December 4, 2009
Sometimes owners of conservation-worthy land are reluctant to make a gift of that land to a non-profit organization, such as their alma mater. Their conern is that the non-profit will be bound by its fiduciary responsibility to sell the land at fair market value, even if that means the land might someday be developed. A solution to this situation is for the private owner to first donate a conservation easement on the property to a land trust or to an appropriate unit of government, and then to donate the fee interest in the land to the charity (or charities) they wish to support.
Here is an example of such an arrangement as reported by the Partnership for Philanthropic Planning:
“Dr. Herald Nokes and his wife, Donna, donated 1650 acres of their forest land in central Idaho to the University of Idaho by placing a conservation easement on the land in favor of the Idaho Department of Lands, and then donating the fee title to the University subject to a retained life estate. Total value of the gift was just under $11 million. UI will use the property as an outdoor classroom/laboratory and for field research. Ongoing selective harvesting of the trees will provide a continuous source of revenue to help underwrite the maintenance and use of the land.”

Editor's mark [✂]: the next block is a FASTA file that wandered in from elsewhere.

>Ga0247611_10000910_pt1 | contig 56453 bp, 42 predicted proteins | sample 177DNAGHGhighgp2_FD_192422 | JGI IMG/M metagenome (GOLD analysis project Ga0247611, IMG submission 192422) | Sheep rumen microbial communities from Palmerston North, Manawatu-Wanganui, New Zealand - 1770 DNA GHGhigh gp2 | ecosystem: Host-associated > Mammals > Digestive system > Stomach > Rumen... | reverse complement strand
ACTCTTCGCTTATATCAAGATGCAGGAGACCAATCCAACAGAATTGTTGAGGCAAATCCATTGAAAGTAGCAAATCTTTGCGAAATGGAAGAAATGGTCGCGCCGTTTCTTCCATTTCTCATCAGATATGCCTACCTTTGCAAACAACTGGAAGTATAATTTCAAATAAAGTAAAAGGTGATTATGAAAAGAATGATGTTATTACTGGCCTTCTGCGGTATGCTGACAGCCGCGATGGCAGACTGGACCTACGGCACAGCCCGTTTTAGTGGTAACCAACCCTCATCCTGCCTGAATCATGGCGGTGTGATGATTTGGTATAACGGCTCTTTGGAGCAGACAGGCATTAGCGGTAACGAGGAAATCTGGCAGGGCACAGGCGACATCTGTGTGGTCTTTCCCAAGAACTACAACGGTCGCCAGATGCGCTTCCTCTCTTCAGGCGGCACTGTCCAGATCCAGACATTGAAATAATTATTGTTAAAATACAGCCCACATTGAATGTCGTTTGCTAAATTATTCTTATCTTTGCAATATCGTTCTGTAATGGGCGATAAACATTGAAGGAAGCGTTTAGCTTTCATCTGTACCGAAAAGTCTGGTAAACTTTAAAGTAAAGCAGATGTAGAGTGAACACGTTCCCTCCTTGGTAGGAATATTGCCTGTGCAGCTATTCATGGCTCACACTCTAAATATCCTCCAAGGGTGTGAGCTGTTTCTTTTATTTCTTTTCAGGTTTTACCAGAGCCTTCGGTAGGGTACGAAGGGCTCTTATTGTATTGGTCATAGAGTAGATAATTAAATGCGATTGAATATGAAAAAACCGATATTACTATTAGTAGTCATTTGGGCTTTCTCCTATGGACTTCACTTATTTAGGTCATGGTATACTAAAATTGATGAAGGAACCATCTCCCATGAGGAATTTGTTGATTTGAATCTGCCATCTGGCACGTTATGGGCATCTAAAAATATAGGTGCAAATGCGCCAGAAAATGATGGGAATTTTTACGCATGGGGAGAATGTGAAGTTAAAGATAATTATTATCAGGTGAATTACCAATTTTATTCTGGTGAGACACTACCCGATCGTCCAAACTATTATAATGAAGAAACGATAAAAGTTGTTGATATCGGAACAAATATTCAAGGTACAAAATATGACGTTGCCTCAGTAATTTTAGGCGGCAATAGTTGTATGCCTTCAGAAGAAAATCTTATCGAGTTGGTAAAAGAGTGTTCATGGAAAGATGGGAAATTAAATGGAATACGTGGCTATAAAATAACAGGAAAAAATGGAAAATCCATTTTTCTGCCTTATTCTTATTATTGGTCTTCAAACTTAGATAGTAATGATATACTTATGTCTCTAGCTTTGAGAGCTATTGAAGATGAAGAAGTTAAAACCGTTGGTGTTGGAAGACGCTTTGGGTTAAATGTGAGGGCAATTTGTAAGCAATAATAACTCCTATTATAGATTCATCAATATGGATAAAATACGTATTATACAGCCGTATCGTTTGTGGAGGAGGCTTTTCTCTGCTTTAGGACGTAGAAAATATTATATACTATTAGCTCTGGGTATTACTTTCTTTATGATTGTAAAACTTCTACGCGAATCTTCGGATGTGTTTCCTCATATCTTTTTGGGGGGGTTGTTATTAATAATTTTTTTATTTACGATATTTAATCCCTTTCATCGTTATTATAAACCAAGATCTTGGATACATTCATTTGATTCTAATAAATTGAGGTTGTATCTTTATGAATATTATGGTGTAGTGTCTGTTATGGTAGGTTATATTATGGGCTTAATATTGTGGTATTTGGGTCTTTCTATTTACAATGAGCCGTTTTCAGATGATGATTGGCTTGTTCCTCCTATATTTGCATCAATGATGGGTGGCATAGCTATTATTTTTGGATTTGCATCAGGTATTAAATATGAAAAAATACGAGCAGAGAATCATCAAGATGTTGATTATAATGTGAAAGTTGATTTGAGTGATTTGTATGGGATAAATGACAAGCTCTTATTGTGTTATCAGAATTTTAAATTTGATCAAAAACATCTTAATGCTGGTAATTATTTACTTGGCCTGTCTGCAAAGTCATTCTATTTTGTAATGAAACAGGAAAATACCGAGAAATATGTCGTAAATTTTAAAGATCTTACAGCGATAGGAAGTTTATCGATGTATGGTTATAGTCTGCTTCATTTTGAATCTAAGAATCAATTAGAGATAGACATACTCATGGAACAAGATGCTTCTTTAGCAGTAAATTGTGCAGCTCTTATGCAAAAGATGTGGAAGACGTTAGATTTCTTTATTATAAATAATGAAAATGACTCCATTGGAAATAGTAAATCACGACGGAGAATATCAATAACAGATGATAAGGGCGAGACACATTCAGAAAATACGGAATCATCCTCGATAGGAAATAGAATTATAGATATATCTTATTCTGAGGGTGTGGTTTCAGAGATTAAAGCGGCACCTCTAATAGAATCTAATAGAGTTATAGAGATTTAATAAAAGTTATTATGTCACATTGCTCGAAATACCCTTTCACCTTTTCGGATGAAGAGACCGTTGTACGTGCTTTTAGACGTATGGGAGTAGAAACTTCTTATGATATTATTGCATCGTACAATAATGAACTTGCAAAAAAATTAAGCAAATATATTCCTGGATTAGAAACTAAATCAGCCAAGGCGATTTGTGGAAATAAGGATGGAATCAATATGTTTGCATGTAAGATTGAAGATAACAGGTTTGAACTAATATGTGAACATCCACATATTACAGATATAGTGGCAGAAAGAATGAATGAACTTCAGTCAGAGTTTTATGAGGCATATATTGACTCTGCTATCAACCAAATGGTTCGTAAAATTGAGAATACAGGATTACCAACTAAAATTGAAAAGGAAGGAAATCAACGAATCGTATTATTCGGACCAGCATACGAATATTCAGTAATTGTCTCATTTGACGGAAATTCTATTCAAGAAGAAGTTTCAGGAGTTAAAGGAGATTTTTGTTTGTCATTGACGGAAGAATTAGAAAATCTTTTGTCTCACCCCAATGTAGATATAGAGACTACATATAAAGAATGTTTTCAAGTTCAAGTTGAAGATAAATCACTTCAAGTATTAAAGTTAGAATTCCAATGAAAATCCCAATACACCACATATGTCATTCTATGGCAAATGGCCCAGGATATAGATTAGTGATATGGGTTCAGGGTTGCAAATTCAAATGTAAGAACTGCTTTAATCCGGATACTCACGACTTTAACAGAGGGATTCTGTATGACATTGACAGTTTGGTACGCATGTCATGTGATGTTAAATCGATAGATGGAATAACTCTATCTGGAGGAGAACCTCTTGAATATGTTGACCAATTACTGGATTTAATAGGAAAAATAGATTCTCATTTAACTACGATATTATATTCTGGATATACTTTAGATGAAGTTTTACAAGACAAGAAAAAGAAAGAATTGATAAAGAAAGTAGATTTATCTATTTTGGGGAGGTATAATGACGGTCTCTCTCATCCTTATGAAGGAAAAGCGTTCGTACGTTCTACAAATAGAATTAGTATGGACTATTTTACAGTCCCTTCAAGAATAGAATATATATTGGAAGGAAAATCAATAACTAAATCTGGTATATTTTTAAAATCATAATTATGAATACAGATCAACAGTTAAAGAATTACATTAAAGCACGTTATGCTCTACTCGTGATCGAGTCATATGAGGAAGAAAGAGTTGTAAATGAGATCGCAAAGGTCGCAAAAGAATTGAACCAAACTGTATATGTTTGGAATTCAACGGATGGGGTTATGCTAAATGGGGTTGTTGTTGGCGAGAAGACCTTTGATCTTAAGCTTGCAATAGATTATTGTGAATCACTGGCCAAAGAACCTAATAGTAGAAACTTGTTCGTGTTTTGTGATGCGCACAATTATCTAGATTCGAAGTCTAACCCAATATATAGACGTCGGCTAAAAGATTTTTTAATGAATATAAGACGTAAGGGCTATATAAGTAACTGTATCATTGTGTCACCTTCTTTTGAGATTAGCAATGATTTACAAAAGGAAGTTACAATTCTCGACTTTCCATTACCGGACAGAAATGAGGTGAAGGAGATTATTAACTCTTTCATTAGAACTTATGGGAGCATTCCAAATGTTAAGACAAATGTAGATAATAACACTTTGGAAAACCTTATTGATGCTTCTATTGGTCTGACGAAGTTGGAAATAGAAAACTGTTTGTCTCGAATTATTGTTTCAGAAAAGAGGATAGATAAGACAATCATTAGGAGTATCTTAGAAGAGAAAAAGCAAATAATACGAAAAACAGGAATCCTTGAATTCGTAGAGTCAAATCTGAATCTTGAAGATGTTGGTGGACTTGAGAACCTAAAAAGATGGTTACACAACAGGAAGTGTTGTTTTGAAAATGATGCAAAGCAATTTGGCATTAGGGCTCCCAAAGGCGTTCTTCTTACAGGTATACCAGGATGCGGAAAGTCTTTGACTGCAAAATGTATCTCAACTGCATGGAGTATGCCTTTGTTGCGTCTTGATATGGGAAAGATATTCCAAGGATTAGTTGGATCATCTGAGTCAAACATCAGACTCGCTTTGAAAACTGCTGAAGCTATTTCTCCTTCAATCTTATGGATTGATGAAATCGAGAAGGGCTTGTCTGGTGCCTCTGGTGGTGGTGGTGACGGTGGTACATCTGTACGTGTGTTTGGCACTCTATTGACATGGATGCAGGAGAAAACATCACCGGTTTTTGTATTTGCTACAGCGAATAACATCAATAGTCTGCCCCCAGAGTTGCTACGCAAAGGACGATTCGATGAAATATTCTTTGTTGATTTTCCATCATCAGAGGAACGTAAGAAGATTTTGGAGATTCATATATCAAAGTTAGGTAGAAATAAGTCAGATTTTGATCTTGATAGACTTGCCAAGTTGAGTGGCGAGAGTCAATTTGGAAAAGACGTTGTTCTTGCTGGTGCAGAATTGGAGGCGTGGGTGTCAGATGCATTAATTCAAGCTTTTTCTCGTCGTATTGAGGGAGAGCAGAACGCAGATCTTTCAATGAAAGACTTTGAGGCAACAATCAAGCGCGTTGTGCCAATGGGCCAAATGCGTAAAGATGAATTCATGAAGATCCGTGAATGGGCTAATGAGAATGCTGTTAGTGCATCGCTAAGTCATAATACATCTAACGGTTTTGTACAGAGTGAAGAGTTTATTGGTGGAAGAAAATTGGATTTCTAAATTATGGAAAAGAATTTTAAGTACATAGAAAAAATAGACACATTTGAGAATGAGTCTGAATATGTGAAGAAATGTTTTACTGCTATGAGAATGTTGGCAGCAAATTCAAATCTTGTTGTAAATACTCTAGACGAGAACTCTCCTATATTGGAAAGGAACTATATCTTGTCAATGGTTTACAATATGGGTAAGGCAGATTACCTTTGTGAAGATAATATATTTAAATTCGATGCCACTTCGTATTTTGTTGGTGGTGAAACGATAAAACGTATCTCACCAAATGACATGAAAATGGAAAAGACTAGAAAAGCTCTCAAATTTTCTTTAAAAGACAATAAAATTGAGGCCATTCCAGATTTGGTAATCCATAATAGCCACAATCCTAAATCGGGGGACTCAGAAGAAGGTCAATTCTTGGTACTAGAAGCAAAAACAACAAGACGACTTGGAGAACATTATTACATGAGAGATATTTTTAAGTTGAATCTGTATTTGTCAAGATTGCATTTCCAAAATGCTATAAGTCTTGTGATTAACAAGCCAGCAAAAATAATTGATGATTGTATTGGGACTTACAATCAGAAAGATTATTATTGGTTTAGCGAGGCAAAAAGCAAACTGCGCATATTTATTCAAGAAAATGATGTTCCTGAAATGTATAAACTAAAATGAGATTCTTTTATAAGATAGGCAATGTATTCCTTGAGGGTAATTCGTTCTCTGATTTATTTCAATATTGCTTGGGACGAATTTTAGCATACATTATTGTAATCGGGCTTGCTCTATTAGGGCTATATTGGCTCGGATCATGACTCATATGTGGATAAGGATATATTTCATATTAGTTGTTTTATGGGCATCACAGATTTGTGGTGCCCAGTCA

I’m aware of a New England family who decided to first gift a conservation easement on their farm to a local land trust, generating a tax deduction of over $1 million. They then gifted the fee-restricted land to the husband’s alma mater, generating an additional charitable contribution of over $2 million. Had they donated the land unrestricted to the college their total tax deduction would have been about the same, but they wouldn’t have had the satisfaction that the land would be forever protected from development. The College, on the other hand, received a gift of land worth over $2 million which they were able to market to a farm family looking for expansion agricultural land. The College would never have received a gift a tall were it not for the conservation easement.
The Land Trust Alliance reports that there are currently at least 1700 land trusts in the country. These land trusts, in addition to units of government, can hold conservation easements. Properly structured, the use of conservation easement can enable gifts and land protection that meet the objectives of all involved.
For information on how Bidwell Advisors can help address your land conservation issues, click here.